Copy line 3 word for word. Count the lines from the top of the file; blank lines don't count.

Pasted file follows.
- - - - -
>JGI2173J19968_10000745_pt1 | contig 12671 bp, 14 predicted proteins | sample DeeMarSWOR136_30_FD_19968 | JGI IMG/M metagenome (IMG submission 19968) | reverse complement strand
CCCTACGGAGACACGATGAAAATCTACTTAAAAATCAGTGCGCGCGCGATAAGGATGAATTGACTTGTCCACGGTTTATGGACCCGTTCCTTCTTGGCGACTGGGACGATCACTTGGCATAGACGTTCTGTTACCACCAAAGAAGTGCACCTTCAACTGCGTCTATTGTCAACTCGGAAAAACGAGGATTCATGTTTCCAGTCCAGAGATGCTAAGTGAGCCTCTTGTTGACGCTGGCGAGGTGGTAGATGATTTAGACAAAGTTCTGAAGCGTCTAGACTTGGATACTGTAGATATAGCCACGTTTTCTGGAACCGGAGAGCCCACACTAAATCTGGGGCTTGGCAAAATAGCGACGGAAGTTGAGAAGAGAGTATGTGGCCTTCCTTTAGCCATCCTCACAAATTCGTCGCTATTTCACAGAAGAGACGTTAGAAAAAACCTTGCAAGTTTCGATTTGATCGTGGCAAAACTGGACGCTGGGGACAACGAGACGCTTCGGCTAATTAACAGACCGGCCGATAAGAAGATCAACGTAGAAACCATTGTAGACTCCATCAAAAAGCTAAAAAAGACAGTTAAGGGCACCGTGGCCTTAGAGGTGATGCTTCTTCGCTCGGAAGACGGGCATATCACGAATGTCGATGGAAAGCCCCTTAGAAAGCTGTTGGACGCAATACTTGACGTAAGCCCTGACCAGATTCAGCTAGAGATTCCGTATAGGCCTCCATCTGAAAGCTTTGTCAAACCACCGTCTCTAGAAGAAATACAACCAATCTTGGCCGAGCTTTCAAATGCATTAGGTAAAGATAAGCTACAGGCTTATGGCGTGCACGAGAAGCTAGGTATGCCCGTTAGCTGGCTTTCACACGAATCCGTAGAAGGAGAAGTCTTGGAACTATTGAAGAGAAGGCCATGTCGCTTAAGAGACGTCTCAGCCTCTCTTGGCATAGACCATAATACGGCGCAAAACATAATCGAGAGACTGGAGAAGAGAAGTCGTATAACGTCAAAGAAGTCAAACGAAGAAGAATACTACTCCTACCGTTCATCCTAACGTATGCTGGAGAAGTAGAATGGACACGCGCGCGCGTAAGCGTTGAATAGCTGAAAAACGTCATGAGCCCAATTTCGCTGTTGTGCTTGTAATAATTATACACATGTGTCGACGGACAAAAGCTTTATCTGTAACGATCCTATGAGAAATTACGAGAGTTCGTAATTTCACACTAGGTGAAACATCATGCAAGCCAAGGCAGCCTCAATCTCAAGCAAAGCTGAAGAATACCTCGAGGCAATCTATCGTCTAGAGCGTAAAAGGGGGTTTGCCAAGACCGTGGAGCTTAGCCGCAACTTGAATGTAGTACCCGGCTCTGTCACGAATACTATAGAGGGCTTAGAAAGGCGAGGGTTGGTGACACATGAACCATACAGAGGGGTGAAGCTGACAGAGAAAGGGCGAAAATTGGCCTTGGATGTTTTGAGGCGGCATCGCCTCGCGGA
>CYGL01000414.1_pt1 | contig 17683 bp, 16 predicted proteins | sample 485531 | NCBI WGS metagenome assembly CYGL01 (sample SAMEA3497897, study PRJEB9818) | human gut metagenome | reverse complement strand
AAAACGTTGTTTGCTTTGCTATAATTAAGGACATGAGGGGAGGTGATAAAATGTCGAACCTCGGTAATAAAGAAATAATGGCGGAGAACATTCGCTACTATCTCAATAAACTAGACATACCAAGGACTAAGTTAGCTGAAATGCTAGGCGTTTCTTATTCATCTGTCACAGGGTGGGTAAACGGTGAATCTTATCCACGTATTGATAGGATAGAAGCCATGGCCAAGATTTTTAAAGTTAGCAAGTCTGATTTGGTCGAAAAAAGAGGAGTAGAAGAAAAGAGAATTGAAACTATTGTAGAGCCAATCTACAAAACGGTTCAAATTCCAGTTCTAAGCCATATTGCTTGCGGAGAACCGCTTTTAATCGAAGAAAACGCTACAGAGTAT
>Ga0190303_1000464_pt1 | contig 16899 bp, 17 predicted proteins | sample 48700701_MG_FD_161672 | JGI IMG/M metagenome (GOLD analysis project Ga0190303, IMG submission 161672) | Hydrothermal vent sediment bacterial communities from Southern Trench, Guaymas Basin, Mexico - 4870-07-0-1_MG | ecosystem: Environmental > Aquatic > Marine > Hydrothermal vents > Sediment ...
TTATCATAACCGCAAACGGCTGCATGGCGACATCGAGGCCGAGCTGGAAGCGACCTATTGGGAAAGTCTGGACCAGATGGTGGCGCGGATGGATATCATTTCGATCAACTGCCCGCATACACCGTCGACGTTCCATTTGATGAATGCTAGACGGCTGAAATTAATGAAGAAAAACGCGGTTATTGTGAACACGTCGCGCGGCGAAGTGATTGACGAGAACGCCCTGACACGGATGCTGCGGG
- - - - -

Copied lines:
>CYGL01000414.1_pt1 | contig 17683 bp, 16 predicted proteins | sample 485531 | NCBI WGS metagenome assembly CYGL01 (sample SAMEA3497897, study PRJEB9818) | human gut metagenome | reverse complement strand